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Vurt, by Jeff Noon (1993)

Vurt is a feather – it’s a narcotic, a dimension, a dream state, and a virtual world all rolled into one.” That’s what the back of this cyberpunk novel from 1993 says, and it’s a great way to get into Vurt’s chaotic and strange universe. Vurt is a dark future Manchester film that follows Scribble on a mission to find his sister Desdemona, who he believes is trapped within a feather called Curious Yellow. A feather, to be precise. Vurt is about virtual reality, but not the sort where you wear a headset. People instead put feathers in their mouths to travel into different dimensions and states of consciousness. Vurt won the Arthur C. Clarke award in 1994 and has since become a cult classic – though it’s not always easy to find a copy. Written in a frantic, dark, and funny style that makes the action feel like it’s bouncing along beside you, Vurt won the Arthur C. Clarke award in 1994 and has since become a cult classic – although it’s not always easy to find a copy.

Under The Skin, by Michel Faber (2000)

Under The Skin is a film set in Scotland about an alien who is brought to Earth to drug hitchhikers and then return them to her home planet. She’s contemplative about Earth and nature, despite the fact that she’s here to guide people to their deaths. We’re used to imagining what an alien visiting Earth for the first time may think about particular topics, but Faber’s account of Isserley’s adventures feels new, unusual, and, at times, strangely lovely. Under The Skin is a disturbing and difficult book to read at times. It isn’t, however, gratuitous. The work contains satirical elements that address current issues such as how we treat each other, animals, and the environment. We also recommend Jonathan Glazer’s 2013 film adaption, which is based on the novel but is a superb and deeply dark film with haunting imagery and a stunning score.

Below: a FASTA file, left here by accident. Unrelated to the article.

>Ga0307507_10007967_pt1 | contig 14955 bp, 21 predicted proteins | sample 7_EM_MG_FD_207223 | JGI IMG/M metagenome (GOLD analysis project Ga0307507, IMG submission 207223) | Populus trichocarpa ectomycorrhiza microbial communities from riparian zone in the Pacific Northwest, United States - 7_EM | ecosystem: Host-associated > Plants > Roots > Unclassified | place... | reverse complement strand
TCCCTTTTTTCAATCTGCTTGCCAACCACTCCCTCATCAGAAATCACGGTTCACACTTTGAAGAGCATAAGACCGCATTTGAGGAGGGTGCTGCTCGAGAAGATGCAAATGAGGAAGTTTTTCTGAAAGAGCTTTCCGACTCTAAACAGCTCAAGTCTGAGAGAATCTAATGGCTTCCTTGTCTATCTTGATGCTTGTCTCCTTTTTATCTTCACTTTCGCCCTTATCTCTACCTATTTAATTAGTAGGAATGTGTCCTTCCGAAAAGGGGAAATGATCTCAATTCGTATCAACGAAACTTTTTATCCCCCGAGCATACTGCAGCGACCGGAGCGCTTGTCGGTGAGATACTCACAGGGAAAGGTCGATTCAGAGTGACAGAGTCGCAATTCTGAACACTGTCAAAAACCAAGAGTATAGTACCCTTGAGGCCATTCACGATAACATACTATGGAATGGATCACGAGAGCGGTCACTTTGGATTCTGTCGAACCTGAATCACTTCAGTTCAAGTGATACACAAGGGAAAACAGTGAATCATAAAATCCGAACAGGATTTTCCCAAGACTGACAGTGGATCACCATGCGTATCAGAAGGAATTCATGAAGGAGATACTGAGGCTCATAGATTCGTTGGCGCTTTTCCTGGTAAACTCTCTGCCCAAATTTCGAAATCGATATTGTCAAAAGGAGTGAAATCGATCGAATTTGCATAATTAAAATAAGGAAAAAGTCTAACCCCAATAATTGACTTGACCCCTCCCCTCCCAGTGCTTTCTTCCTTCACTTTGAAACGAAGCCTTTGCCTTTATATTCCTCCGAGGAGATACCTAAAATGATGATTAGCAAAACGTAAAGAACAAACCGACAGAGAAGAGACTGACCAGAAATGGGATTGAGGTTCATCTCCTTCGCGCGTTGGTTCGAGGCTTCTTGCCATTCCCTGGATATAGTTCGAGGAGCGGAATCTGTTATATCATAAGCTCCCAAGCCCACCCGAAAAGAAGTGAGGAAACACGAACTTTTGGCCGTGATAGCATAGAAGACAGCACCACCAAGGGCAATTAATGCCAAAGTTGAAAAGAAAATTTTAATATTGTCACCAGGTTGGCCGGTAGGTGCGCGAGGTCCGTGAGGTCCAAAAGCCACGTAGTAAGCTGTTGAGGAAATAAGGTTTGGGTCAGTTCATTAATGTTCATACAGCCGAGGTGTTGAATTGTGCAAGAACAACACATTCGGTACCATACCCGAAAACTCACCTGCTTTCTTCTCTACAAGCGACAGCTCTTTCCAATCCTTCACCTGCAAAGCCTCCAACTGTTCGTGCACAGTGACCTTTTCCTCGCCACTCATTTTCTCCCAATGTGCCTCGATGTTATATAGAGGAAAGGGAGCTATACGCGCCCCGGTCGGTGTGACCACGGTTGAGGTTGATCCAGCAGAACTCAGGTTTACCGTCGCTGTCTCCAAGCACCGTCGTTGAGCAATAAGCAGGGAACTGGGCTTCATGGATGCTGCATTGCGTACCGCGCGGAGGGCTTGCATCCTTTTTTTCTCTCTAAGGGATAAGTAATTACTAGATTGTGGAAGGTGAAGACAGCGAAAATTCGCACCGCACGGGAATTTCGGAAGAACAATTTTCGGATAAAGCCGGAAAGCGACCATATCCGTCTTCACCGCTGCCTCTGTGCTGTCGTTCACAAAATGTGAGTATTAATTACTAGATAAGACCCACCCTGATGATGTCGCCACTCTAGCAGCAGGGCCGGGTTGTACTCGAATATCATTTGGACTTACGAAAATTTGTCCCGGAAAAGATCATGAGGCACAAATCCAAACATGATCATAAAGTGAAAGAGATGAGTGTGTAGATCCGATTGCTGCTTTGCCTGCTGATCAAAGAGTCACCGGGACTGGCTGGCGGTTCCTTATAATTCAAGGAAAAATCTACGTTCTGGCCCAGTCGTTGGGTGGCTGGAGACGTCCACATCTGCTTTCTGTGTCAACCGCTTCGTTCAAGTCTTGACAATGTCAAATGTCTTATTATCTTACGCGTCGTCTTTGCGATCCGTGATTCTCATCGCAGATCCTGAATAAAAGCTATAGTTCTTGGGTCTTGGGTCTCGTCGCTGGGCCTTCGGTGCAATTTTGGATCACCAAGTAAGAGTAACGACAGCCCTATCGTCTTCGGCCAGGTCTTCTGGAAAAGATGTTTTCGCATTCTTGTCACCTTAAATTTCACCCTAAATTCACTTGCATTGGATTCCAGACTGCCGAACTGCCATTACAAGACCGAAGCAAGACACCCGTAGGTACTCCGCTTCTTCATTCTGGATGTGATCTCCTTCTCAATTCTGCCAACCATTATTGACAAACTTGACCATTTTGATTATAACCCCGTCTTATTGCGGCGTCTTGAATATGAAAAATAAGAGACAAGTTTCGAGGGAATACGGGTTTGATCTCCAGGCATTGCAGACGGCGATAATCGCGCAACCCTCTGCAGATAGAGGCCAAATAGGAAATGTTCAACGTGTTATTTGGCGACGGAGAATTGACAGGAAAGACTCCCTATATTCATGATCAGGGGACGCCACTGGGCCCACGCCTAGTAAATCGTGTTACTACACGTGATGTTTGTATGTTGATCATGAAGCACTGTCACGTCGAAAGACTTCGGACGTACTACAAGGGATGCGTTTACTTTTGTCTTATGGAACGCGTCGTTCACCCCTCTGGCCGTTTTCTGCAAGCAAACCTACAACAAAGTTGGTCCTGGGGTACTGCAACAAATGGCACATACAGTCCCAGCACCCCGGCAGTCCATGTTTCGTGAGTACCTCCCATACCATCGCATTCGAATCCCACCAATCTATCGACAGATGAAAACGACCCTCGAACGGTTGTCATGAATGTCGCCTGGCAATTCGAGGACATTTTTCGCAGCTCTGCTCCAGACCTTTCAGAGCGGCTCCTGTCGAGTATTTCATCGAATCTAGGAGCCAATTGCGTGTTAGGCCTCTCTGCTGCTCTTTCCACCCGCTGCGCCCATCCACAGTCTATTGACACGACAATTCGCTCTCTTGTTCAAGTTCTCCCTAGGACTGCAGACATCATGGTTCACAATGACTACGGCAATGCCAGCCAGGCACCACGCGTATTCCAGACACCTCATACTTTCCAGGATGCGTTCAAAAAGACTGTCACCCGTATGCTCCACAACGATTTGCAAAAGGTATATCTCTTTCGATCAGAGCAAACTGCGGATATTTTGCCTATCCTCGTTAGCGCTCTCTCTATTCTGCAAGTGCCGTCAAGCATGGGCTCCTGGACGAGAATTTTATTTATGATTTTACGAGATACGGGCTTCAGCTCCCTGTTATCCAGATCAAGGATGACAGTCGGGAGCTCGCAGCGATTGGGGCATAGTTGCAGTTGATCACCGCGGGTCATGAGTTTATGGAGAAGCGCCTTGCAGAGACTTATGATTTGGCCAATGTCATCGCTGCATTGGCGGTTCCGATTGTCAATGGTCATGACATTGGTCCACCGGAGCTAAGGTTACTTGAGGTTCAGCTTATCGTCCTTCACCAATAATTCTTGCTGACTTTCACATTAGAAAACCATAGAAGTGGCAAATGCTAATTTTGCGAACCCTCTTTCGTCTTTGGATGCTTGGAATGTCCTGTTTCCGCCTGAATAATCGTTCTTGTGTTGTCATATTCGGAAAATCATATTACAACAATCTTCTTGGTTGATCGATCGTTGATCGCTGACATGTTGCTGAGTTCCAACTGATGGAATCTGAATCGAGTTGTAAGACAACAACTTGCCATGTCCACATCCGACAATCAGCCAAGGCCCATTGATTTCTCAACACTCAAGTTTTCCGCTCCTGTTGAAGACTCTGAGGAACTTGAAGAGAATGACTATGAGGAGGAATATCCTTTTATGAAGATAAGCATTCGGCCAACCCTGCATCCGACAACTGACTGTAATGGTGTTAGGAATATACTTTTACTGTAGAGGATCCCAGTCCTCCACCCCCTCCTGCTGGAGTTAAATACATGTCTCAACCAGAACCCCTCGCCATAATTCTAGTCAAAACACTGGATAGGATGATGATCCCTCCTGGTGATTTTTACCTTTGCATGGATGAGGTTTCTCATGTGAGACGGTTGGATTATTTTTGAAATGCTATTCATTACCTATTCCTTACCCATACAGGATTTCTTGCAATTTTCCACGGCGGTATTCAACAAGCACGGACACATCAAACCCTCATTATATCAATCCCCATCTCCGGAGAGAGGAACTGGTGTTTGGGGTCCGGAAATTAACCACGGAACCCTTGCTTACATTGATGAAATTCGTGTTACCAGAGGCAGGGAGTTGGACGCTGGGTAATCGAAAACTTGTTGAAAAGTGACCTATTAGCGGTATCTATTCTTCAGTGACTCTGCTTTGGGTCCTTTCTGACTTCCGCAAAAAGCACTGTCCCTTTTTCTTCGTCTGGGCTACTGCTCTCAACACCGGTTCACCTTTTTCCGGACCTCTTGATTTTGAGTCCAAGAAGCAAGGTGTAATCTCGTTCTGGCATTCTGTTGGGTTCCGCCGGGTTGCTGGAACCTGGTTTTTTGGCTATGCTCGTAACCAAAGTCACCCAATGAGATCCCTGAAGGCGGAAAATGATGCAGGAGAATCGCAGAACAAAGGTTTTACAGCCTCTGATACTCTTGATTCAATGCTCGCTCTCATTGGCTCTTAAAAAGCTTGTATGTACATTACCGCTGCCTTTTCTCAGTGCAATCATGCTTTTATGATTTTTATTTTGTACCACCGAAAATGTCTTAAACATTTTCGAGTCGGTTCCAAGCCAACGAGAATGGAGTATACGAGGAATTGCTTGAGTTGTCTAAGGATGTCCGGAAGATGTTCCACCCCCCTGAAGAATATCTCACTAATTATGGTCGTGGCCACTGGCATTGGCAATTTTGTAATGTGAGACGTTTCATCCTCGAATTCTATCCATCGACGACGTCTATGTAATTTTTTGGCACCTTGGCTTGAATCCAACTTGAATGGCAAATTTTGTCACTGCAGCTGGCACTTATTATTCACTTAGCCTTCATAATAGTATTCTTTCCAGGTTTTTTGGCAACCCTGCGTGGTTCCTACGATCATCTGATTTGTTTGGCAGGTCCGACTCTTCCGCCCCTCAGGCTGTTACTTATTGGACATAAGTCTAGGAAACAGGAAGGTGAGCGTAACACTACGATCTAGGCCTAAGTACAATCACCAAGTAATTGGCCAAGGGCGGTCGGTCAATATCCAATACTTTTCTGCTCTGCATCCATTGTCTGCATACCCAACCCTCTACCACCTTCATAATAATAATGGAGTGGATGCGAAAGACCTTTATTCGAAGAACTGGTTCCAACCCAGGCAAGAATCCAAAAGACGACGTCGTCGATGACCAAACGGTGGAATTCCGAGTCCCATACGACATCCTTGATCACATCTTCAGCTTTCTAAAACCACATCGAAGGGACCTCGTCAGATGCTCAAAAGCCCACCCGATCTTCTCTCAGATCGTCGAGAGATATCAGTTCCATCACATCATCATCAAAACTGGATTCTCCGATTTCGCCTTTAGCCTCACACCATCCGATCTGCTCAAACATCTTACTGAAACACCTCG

Metro 2033, by Dmitry Glukhovsky (2002)

In the year 2033, a nuclear holocaust has caused the ragtag remnants of Moscow’s human population to retreat to the city’s underground maze of tunnels. In each metro station, they form independent tribes, exchange products, and fight each other. However, horrific flesh-eating creatures and a voice that is driving people insane are lurking in the tunnels between the stations… This is the idea of Dmitry Glukhovsky’s hugely popular novel, which was eventually adapted into a video game franchise. The translated plot follows a boy named Artyom as he travels to the core of the Metro amid unpredictable hazards in order to salvage humanity’s last vestiges. Expect to be shocked.